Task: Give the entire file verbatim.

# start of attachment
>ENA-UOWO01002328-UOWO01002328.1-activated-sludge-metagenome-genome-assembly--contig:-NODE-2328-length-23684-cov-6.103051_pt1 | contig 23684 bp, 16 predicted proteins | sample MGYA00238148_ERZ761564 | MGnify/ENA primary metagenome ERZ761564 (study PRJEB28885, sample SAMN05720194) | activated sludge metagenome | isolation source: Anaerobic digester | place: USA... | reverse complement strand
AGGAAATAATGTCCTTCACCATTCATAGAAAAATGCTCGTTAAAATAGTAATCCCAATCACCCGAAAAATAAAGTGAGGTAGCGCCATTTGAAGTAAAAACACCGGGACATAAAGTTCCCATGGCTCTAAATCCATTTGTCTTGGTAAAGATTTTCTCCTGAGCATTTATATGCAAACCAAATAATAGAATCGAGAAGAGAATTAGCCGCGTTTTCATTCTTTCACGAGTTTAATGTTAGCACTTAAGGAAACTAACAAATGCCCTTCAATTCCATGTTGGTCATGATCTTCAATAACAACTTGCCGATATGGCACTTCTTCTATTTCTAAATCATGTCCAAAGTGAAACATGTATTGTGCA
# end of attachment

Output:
>ENA-UOWO01002328-UOWO01002328.1-activated-sludge-metagenome-genome-assembly--contig:-NODE-2328-length-23684-cov-6.103051_pt1 | contig 23684 bp, 16 predicted proteins | sample MGYA00238148_ERZ761564 | MGnify/ENA primary metagenome ERZ761564 (study PRJEB28885, sample SAMN05720194) | activated sludge metagenome | isolation source: Anaerobic digester | place: USA... | reverse complement strand
AGGAAATAATGTCCTTCACCATTCATAGAAAAATGCTCGTTAAAATAGTAATCCCAATCACCCGAAAAATAAAGTGAGGTAGCGCCATTTGAAGTAAAAACACCGGGACATAAAGTTCCCATGGCTCTAAATCCATTTGTCTTGGTAAAGATTTTCTCCTGAGCATTTATATGCAAACCAAATAATAGAATCGAGAAGAGAATTAGCCGCGTTTTCATTCTTTCACGAGTTTAATGTTAGCACTTAAGGAAACTAACAAATGCCCTTCAATTCCATGTTGGTCATGATCTTCAATAACAACTTGCCGATATGGCACTTCTTCTATTTCTAAATCATGTCCAAAGTGAAACATGTATTGTGCA